Reproduction of the Swiss stone pine

Reproduction of the Swiss stone pine

The Swiss stone pine (Pinus cembra L., 1753) is an evergreen coniferous tree of the Pinaceae family.

Suitable breeding habitat –
Pinus cembra is a plant native to the mountains of central Europe (Alps, Carpathians, Tatras) and is the only 5-needle pine spontaneously present in Europe.
It is present in disjunct areas, with the main range in central Siberia and disjunctions on the Alpine arc plus two areas in the Balkans and in central Europe. It grows from 1200 meters above sea level up to the upper limit of the subalpine conifer woods, finding optimal conditions between 1600 and 2100 (even going up to 2,500) m above sea level, it prefers acid reaction soils, but can also live on limestone substrates acidified or washed away on the surface by the action of rainwater.

Propagation –
For the propagation of Pinus cembra, it should be borne in mind that it is a plant that tolerates cold and windy climates at high altitudes well, withstanding temperatures down to about -30 ° C.
It grows best in climates where there is a sharp transition from winter to spring.
This plant also requires a sunny location to grow well on organic soils with an accumulated layer of litter and moss. It also has the ability to assert itself on mineral soils or even on rocky surfaces.
It is a slow growing tree, it can live long with some specimens known to be over 1,000 years old.
Propagation occurs by seed, which is not produced before the age of 30, and it is best to sow in individual pots in a cold seedbed as soon as it is ripe, if this is possible, otherwise at the end of winter. A short stratification of 6 weeks at 4 ° C can improve the germination of stored seeds.
Once germinated, the young seedlings must be transplanted in the open field, taking care, however, to protect them for the first two winters.
Transplants with larger plants have difficulty in taking root.
Propagation can also be attempted through cuttings.
However, this method only works if the cuttings are taken from very young trees under 10 years of age. It is recommended to use single-leaf portions with the base of the short shoot. The shoots will have to be removed a few weeks before taking the cuttings. However, the cuttings are slow to grow.

Ecology –
The stone pine is a slow-growing but long-lived conifer and grows naturally in the highest forest belt of the mountains of the continental Alps, as well as in the higher regions of the Carpathians. In its natural environment, it has an important protective function in reducing soil erosion and avalanches. The tree has large, edible seeds that are tasty and rich in nutrients.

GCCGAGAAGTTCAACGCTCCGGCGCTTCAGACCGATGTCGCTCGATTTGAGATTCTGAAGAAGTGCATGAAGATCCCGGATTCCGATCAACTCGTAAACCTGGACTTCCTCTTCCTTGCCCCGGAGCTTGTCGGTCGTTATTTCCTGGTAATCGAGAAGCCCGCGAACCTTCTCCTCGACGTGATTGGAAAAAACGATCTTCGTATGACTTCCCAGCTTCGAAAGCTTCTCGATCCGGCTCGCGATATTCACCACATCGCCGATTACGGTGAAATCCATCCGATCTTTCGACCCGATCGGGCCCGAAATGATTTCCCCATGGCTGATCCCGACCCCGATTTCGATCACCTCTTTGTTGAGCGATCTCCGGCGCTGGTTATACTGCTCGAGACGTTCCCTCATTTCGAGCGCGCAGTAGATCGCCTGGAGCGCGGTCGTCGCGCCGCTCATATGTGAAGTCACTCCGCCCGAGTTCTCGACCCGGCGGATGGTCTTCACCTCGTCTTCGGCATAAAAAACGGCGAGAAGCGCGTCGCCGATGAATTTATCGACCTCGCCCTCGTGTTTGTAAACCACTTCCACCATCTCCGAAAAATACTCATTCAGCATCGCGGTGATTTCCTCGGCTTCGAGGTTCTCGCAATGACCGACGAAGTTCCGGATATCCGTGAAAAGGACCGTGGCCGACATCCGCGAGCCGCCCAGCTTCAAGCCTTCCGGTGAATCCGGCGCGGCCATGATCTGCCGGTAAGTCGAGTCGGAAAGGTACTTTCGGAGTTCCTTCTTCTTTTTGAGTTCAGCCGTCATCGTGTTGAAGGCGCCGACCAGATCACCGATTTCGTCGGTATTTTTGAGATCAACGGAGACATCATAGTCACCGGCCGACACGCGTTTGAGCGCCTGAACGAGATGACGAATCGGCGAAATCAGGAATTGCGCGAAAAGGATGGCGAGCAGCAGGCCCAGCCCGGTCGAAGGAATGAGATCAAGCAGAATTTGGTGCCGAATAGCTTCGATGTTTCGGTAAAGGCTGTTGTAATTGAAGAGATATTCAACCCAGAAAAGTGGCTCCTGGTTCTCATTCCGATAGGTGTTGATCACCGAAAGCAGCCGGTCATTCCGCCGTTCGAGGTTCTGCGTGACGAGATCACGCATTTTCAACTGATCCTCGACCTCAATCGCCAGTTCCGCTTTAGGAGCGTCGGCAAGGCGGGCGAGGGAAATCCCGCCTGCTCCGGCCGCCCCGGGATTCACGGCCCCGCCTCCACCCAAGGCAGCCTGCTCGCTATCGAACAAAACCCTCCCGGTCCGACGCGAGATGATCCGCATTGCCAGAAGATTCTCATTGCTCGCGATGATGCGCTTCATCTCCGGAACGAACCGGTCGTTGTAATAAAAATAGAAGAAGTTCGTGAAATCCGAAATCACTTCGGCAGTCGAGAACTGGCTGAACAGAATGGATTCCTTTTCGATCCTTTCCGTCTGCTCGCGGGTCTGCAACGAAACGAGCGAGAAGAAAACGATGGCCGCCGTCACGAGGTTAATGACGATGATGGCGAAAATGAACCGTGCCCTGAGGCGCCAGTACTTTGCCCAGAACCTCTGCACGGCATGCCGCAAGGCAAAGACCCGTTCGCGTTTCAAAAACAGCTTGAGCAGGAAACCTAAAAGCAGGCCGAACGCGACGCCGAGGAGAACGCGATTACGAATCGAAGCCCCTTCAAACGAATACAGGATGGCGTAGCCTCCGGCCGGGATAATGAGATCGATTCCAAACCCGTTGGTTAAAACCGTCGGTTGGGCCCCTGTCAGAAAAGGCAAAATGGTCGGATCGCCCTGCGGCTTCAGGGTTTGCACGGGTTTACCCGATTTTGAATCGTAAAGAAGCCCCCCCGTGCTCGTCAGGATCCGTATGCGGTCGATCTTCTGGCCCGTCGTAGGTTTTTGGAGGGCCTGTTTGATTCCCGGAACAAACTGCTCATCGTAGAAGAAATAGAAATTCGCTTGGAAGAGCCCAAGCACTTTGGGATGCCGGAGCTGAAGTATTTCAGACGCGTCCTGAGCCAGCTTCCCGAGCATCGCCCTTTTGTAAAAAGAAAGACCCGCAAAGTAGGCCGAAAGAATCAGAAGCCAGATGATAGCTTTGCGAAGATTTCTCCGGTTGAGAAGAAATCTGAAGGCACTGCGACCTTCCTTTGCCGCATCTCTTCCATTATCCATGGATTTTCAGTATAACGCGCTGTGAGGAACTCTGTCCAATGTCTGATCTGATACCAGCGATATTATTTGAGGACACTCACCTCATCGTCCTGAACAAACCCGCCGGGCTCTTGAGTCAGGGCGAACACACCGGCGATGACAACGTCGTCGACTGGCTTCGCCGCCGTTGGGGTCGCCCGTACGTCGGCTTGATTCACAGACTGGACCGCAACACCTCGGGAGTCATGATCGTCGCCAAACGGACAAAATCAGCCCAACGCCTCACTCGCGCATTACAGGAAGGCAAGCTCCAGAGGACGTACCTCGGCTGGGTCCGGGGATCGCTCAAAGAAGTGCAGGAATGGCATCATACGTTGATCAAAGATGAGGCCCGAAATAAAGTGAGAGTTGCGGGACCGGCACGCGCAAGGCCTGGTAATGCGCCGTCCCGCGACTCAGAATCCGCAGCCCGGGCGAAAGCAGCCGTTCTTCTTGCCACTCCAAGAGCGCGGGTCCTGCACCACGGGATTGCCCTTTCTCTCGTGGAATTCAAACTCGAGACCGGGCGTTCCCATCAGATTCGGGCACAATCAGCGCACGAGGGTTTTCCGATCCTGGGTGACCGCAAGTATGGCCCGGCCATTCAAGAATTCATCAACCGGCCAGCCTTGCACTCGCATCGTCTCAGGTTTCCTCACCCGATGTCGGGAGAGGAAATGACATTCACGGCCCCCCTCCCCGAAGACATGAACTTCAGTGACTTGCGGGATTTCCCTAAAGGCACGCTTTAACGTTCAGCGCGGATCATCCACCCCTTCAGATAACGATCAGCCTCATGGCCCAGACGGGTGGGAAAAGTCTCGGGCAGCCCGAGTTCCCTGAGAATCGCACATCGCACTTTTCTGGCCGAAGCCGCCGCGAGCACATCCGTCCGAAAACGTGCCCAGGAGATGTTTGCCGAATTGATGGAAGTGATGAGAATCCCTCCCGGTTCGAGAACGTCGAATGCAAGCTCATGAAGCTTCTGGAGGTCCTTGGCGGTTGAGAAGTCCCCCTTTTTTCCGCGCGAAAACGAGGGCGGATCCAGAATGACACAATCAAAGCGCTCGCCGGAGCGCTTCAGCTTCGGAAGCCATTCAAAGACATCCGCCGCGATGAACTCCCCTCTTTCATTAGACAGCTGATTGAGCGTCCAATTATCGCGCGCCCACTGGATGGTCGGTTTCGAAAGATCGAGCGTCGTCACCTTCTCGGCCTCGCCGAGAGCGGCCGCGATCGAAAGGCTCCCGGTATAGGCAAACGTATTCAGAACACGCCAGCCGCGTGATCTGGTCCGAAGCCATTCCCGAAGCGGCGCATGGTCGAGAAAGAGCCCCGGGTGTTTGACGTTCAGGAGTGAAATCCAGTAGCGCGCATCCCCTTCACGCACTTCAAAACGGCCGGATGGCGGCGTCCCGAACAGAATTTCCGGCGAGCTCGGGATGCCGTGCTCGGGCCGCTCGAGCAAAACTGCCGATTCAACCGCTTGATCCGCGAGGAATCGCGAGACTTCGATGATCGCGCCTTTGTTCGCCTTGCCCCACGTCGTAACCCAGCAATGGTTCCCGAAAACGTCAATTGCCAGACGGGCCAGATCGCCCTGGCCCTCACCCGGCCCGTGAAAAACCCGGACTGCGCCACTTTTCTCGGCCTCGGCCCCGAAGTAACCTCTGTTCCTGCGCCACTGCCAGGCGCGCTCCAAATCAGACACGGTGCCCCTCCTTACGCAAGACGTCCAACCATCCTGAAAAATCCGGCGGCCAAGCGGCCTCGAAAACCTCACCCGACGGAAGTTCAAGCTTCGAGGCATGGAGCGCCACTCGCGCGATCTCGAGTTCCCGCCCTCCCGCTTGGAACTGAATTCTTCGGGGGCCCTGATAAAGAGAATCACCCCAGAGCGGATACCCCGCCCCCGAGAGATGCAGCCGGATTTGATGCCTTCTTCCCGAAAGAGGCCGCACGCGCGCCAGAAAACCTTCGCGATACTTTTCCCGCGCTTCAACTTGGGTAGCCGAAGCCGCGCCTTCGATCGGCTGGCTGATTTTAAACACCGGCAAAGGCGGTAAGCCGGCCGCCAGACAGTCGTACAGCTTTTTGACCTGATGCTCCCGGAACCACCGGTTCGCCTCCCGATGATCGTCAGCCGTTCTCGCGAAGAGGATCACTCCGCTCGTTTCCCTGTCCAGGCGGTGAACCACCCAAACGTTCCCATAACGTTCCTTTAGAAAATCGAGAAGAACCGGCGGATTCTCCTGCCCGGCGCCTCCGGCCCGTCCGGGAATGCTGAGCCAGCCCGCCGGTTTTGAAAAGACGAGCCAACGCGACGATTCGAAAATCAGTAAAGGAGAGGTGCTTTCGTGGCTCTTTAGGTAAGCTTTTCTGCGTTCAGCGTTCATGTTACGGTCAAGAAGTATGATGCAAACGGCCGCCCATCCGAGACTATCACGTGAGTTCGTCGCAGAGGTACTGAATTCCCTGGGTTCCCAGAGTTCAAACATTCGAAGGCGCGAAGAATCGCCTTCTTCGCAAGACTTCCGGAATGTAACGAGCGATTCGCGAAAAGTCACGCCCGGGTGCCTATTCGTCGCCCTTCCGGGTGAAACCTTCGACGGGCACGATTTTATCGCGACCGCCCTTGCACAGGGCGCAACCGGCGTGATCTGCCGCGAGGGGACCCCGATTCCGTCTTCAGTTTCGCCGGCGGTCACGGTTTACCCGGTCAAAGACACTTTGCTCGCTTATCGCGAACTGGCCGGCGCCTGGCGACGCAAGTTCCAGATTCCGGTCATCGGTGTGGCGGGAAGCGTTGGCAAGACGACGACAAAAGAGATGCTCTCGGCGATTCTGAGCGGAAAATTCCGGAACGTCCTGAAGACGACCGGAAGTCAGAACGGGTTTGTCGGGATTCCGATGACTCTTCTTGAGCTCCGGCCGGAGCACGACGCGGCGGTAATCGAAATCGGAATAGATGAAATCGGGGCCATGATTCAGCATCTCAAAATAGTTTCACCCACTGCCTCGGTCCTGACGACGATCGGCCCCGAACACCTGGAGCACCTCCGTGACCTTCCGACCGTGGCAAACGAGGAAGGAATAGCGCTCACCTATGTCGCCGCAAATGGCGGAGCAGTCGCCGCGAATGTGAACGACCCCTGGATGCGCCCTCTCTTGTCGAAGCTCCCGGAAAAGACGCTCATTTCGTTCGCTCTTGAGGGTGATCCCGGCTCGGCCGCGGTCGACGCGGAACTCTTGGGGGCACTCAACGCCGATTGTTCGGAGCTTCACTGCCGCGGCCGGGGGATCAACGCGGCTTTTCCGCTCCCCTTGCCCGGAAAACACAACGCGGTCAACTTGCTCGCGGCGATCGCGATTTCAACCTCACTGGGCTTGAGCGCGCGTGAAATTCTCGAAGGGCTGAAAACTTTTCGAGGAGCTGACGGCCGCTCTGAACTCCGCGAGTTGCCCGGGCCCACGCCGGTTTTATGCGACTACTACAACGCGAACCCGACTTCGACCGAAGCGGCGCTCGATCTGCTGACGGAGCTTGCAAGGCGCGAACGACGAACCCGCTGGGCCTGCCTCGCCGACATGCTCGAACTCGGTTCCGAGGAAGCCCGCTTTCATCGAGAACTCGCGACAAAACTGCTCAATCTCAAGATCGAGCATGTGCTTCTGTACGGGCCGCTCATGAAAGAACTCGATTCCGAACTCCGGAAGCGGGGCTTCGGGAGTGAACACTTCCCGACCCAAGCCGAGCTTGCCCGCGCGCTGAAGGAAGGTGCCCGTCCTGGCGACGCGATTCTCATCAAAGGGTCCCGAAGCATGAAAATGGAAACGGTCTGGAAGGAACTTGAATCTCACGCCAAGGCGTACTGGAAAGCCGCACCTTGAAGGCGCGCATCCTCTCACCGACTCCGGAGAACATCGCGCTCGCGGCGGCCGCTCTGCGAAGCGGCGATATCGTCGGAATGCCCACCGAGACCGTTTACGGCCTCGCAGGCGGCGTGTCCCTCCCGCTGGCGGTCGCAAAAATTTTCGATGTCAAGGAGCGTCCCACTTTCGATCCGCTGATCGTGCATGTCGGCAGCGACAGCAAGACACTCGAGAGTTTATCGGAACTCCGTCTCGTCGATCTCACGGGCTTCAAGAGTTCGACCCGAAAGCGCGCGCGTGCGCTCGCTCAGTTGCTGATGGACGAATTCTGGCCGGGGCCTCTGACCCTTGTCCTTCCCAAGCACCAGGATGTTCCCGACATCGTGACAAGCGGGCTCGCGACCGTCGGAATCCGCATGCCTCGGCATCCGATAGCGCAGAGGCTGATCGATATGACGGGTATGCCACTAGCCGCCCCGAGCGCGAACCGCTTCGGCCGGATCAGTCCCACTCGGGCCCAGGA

Although it is a slow-growing plant and therefore may be subject to the invasion of other plants, it is more suited to the harsh higher subalpine climatic conditions than any other European tree species, which makes it useful for afforestation at high altitudes.
The wood is of good quality and highly prized for traditional carvings, paneling and furniture. However, its slow growth and irregular shape limit its use, so only small quantities of wood are marketed.
It can form mixed woods with spruce, larch or even pure woods, particularly valuable, such as the famous Bosco dell’Alevè in the Varaita Valley, in the Cottian Alps. In Piedmont it is present in the Cottian and Maritime Alps (in the Varaita, Gesso, Maira, Stura, Susa, Chisone, Pesio valleys) while it is rare in Val Sesia and Ossola. It forms pure cembrete (1,500 hectares) and mixed with larch (3,500 hectares) or with spruce; in the past it was eliminated to make room for the grazed larch forest, today it is slowly recovering. In Lombardy it is widespread in the Bormiese and Livignasco areas, where it forms both mixed woods with larch and pure woods, such as the cembreta di Valfurva, while it is present only in mixed woods in the upper Val Chiavenna, Val Malenco, upper Val Camonica and Adamello , rare on the Orobie. In Trentino it is widespread mostly in mixed woods in the upper Val di Pejo, Val di Fumo, upper Val di Fassa, Val Travignolo and the Lagorai chain. In South Tyrol it is present throughout the province, but forms pure woods especially in the Dolomites in Val Gardena, Val Badia and Alta Pusteria. In Veneto it never forms pure woods but participates in mixed formations with larch and spruce, going east to the Misurina basin and south to Passo Giau, Passo Falzarego, Passo San Pellegrino and Passo Valles. It is missing in the woods of Friuli as a consequence of the humid climate of the Carnic and Julian Alps.




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